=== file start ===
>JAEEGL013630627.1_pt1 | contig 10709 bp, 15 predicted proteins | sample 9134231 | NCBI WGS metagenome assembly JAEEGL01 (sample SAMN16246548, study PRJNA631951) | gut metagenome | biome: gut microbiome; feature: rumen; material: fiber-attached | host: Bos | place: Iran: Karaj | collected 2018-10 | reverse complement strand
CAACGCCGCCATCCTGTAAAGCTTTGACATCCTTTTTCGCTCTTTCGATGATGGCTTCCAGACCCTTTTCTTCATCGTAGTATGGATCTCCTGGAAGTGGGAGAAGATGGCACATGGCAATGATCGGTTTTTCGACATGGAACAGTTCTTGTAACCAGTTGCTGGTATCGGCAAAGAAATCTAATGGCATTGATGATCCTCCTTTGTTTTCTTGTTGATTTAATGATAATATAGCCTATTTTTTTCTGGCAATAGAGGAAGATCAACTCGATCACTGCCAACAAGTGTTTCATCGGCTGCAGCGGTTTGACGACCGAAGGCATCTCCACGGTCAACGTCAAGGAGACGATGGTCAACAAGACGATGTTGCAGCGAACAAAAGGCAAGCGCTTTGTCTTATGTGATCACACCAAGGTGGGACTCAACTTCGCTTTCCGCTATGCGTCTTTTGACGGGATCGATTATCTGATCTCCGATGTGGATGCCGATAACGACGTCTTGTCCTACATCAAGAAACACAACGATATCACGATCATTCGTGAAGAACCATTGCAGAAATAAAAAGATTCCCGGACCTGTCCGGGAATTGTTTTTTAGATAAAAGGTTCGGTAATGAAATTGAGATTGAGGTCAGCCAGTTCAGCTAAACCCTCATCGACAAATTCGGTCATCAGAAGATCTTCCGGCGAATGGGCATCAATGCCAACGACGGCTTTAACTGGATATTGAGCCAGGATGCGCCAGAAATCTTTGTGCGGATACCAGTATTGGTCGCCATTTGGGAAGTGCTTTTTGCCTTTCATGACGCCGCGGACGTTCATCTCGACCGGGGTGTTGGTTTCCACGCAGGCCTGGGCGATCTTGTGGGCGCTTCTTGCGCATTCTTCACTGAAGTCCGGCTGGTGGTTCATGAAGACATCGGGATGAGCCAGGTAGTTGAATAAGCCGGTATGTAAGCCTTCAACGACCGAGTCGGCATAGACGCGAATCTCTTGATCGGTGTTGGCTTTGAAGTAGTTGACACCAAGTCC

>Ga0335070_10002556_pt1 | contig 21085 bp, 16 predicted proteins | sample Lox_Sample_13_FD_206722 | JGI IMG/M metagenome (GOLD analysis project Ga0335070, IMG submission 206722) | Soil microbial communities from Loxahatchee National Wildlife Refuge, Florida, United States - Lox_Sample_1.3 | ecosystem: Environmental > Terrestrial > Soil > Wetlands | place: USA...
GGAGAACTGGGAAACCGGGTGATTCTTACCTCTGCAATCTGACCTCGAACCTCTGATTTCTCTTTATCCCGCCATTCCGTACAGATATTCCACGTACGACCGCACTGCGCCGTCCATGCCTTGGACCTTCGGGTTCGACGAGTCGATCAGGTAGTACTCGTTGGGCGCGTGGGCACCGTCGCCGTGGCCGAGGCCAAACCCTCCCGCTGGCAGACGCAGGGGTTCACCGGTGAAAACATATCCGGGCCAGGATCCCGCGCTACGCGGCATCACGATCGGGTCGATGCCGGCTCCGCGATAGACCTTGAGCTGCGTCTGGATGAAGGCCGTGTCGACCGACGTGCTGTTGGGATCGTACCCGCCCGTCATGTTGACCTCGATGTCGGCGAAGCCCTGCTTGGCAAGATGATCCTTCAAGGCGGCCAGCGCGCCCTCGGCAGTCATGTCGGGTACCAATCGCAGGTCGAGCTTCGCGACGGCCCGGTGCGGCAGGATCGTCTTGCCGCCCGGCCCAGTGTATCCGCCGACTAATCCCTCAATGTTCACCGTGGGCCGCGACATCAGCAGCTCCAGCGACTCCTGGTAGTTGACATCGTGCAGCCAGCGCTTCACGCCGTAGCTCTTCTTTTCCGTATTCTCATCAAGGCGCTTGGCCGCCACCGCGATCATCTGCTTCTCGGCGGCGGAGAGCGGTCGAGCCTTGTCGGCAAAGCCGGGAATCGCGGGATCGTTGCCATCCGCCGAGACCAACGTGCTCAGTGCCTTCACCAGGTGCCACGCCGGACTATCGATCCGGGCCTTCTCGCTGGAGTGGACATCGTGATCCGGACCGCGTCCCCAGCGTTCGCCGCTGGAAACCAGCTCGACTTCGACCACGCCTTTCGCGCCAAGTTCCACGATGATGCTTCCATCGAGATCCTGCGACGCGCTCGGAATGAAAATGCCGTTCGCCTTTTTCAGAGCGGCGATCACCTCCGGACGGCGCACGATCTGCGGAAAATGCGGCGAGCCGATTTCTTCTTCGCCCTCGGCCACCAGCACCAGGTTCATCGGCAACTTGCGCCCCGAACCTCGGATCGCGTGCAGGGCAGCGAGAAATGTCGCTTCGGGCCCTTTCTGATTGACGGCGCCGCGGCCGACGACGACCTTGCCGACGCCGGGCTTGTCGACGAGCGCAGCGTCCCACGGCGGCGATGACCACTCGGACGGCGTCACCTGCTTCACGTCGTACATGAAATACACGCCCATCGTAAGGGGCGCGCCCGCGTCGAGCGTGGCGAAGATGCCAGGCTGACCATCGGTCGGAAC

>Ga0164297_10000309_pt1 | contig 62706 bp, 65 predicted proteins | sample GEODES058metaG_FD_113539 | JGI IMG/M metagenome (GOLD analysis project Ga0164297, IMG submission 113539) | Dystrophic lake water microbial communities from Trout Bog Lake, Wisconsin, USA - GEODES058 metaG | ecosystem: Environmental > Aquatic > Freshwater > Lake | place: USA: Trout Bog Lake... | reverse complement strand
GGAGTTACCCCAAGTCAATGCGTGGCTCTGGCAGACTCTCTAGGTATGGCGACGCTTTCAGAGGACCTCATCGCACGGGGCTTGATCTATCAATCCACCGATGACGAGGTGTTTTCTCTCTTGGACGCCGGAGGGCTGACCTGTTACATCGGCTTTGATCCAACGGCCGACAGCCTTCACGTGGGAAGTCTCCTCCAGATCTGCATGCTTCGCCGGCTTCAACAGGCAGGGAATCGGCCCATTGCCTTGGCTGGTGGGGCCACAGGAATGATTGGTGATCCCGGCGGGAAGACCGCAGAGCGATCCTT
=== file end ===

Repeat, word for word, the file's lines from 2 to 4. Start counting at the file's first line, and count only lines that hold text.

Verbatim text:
CAACGCCGCCATCCTGTAAAGCTTTGACATCCTTTTTCGCTCTTTCGATGATGGCTTCCAGACCCTTTTCTTCATCGTAGTATGGATCTCCTGGAAGTGGGAGAAGATGGCACATGGCAATGATCGGTTTTTCGACATGGAACAGTTCTTGTAACCAGTTGCTGGTATCGGCAAAGAAATCTAATGGCATTGATGATCCTCCTTTGTTTTCTTGTTGATTTAATGATAATATAGCCTATTTTTTTCTGGCAATAGAGGAAGATCAACTCGATCACTGCCAACAAGTGTTTCATCGGCTGCAGCGGTTTGACGACCGAAGGCATCTCCACGGTCAACGTCAAGGAGACGATGGTCAACAAGACGATGTTGCAGCGAACAAAAGGCAAGCGCTTTGTCTTATGTGATCACACCAAGGTGGGACTCAACTTCGCTTTCCGCTATGCGTCTTTTGACGGGATCGATTATCTGATCTCCGATGTGGATGCCGATAACGACGTCTTGTCCTACATCAAGAAACACAACGATATCACGATCATTCGTGAAGAACCATTGCAGAAATAAAAAGATTCCCGGACCTGTCCGGGAATTGTTTTTTAGATAAAAGGTTCGGTAATGAAATTGAGATTGAGGTCAGCCAGTTCAGCTAAACCCTCATCGACAAATTCGGTCATCAGAAGATCTTCCGGCGAATGGGCATCAATGCCAACGACGGCTTTAACTGGATATTGAGCCAGGATGCGCCAGAAATCTTTGTGCGGATACCAGTATTGGTCGCCATTTGGGAAGTGCTTTTTGCCTTTCATGACGCCGCGGACGTTCATCTCGACCGGGGTGTTGGTTTCCACGCAGGCCTGGGCGATCTTGTGGGCGCTTCTTGCGCATTCTTCACTGAAGTCCGGCTGGTGGTTCATGAAGACATCGGGATGAGCCAGGTAGTTGAATAAGCCGGTATGTAAGCCTTCAACGACCGAGTCGGCATAGACGCGAATCTCTTGATCGGTGTTGGCTTTGAAGTAGTTGACACCAAGTCC

>Ga0335070_10002556_pt1 | contig 21085 bp, 16 predicted proteins | sample Lox_Sample_13_FD_206722 | JGI IMG/M metagenome (GOLD analysis project Ga0335070, IMG submission 206722) | Soil microbial communities from Loxahatchee National Wildlife Refuge, Florida, United States - Lox_Sample_1.3 | ecosystem: Environmental > Terrestrial > Soil > Wetlands | place: USA...
GGAGAACTGGGAAACCGGGTGATTCTTACCTCTGCAATCTGACCTCGAACCTCTGATTTCTCTTTATCCCGCCATTCCGTACAGATATTCCACGTACGACCGCACTGCGCCGTCCATGCCTTGGACCTTCGGGTTCGACGAGTCGATCAGGTAGTACTCGTTGGGCGCGTGGGCACCGTCGCCGTGGCCGAGGCCAAACCCTCCCGCTGGCAGACGCAGGGGTTCACCGGTGAAAACATATCCGGGCCAGGATCCCGCGCTACGCGGCATCACGATCGGGTCGATGCCGGCTCCGCGATAGACCTTGAGCTGCGTCTGGATGAAGGCCGTGTCGACCGACGTGCTGTTGGGATCGTACCCGCCCGTCATGTTGACCTCGATGTCGGCGAAGCCCTGCTTGGCAAGATGATCCTTCAAGGCGGCCAGCGCGCCCTCGGCAGTCATGTCGGGTACCAATCGCAGGTCGAGCTTCGCGACGGCCCGGTGCGGCAGGATCGTCTTGCCGCCCGGCCCAGTGTATCCGCCGACTAATCCCTCAATGTTCACCGTGGGCCGCGACATCAGCAGCTCCAGCGACTCCTGGTAGTTGACATCGTGCAGCCAGCGCTTCACGCCGTAGCTCTTCTTTTCCGTATTCTCATCAAGGCGCTTGGCCGCCACCGCGATCATCTGCTTCTCGGCGGCGGAGAGCGGTCGAGCCTTGTCGGCAAAGCCGGGAATCGCGGGATCGTTGCCATCCGCCGAGACCAACGTGCTCAGTGCCTTCACCAGGTGCCACGCCGGACTATCGATCCGGGCCTTCTCGCTGGAGTGGACATCGTGATCCGGACCGCGTCCCCAGCGTTCGCCGCTGGAAACCAGCTCGACTTCGACCACGCCTTTCGCGCCAAGTTCCACGATGATGCTTCCATCGAGATCCTGCGACGCGCTCGGAATGAAAATGCCGTTCGCCTTTTTCAGAGCGGCGATCACCTCCGGACGGCGCACGATCTGCGGAAAATGCGGCGAGCCGATTTCTTCTTCGCCCTCGGCCACCAGCACCAGGTTCATCGGCAACTTGCGCCCCGAACCTCGGATCGCGTGCAGGGCAGCGAGAAATGTCGCTTCGGGCCCTTTCTGATTGACGGCGCCGCGGCCGACGACGACCTTGCCGACGCCGGGCTTGTCGACGAGCGCAGCGTCCCACGGCGGCGATGACCACTCGGACGGCGTCACCTGCTTCACGTCGTACATGAAATACACGCCCATCGTAAGGGGCGCGCCCGCGTCGAGCGTGGCGAAGATGCCAGGCTGACCATCGGTCGGAAC